George Lucas Educational Foundation
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It is the month of Thanksgiving, and everyone is getting excited about turkey and pumpkin pie. People are also considering the things they should be thankful for. Well, I think this is the perfect month for teachers to stop a student and thank him or her.

Thank a student? For what? How about anything you can think of? Showing up ready to learn is one great reason to thank a student. They have so much going on in their lives that it is a huge accomplishment to show up in class ready to go. The students make choices every day about how they're going to behave and what's important to them. The fact they show up in class is worth a smile and a thank you.

As teachers, it's easy for us to feel underappreciated. Teaching can be a thankless job, but so can being a student. Just because it's the legal requirement for them to be in your class doesn't mean that they don't deserve a small amount of recognition for being there. Doing homework or studying for an exam merits a high five and a thank you from the teacher. Not every day is an easy one for these kids, and I believe a thank you from a teacher would go a long way.

Most importantly, saying thank you to a student is great modeling. If you start thanking kids for their effort, they'll start to thank you and thank others for the work they do each and every day. If we want our kids to appreciate the hard work we put into each lesson, what better way is there than starting to appreciate and thank them for the hard work they put into each lesson?

Did that just blow your mind?

If it did, maybe you're forgetting one of the biggest things teachers need to remember: these students in your class are people as well. They crave the same type of attention and reinforcement that all of us do. Take a minute before the Turkey Tiredness overcomes you and find a way to thank your students. I bet you they will even thank you for it.

Happy Thanksgiving from The Nerdy Teacher

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Beth Dunton's picture
Beth Dunton
Seventh Grade Science teacher from Dover, NH. Pursuing Admin certification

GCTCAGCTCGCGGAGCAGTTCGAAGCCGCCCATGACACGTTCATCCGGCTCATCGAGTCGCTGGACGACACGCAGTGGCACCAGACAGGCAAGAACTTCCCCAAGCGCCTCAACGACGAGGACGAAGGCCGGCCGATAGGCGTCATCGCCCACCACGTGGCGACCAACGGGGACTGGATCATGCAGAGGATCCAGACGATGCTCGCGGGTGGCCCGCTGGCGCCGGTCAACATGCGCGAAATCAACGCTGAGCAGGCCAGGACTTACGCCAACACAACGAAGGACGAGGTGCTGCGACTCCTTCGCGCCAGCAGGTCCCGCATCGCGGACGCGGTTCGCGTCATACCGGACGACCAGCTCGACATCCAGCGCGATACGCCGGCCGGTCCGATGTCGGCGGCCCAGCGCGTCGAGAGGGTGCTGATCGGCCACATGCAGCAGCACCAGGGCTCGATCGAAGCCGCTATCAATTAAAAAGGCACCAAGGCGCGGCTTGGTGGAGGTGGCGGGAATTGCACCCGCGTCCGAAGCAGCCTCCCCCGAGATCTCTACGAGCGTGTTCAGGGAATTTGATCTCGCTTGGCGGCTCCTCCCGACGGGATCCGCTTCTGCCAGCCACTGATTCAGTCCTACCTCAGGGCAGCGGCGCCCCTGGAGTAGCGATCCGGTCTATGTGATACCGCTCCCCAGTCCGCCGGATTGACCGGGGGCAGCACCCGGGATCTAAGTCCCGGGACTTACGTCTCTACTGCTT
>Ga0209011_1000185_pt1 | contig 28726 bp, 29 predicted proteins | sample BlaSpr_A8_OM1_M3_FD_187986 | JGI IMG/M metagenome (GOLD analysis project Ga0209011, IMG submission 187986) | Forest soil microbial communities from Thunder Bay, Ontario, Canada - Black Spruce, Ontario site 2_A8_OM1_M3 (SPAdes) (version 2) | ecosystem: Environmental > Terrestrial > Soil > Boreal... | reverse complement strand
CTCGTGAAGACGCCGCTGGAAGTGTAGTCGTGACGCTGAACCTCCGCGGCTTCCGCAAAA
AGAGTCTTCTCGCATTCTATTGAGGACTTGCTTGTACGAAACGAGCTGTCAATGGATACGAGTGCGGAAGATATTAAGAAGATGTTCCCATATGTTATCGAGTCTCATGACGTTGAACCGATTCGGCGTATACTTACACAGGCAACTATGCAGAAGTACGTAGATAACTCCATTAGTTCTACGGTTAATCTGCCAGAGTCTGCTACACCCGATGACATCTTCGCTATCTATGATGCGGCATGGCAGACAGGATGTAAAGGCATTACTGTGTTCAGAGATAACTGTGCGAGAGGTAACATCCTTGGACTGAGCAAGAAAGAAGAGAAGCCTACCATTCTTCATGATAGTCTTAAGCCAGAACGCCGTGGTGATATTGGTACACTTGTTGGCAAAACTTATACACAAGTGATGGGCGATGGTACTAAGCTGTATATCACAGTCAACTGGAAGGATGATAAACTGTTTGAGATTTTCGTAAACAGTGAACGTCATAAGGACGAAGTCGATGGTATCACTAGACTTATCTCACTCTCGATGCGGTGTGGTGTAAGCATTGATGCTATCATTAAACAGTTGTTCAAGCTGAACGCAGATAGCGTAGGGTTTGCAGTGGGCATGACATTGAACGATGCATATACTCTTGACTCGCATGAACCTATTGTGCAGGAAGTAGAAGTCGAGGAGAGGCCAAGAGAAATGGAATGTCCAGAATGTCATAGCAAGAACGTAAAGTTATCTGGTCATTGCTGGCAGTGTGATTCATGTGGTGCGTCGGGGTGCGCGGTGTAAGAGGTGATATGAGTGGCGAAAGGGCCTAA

Yes. So often we forget to model the niceties of life for our kids - and they really appreciate it! In my nine years teaching, I've always written individual thank you cards to kids for any xmas gifts they may give to me. They are thrilled to have a handwritten thank you - many of them have never gotten one before!

I've had a few teachers tell me that it's a waste of my time to do this, but I vehemently disagree. I'm going to make it a point to thank a few kids tomorrow.

Elana Leoni's picture
Elana Leoni
Edcamper, Former @Edutopia, Founder of Social Media Marketing Consultancy aimed at helping educational orgs.

Thank you, Nick for this post. As adults, we need to set the example on how we'd like young adults/children to act when they become adults. And not taking things for granted by thanking them for their hard work is a great way to walk the talk.

And more often that not, your thanks will come back to you (not that you do it for that) :)

Melanie Link Taylor's picture
Melanie Link Taylor
Educator, Blogger, Southern California

Students are actually underappreciated. Kids make huge efforts for us and it blows their minds when we acknowledge that and tell them so. How small an effort for us to make a huge contribution to the kids' store of self esteem. You are so right. I'm including your article in my blog for this Saturday, 'Attitude of Gratitude Tweets of the Day 11/17/12' Thanks.

hleibowitz87's picture

It's no secret that teaching can be a thankless job, so why do people do it? Why do we get up every morning, put on our dress clothes and our best smile, and head into the classroom ready to give our students the best version of ourselves? Because we're there for the children. Our students are often our biggest motivation for any and all efforts put forth in the name of education. What would it do for our students if they knew that? If we were able to truly convey that we are here for them, that our sole purpose for the hours of work and preparation that we put in is for their benefit and their enjoyment, how might that change their outlook on school? Letting them know that you care is not a weakness, it's a strength. Saying "thank you" is not humbling to the speaker, it's empowering. I whole-heartedly agree that saying thank you to a student is a great way to reinforce positive behavior.

David's picture
Year 7 to 12 English and history teacher from Armidale, NSW

It is, after all, just plain good manners. And if we model them ...

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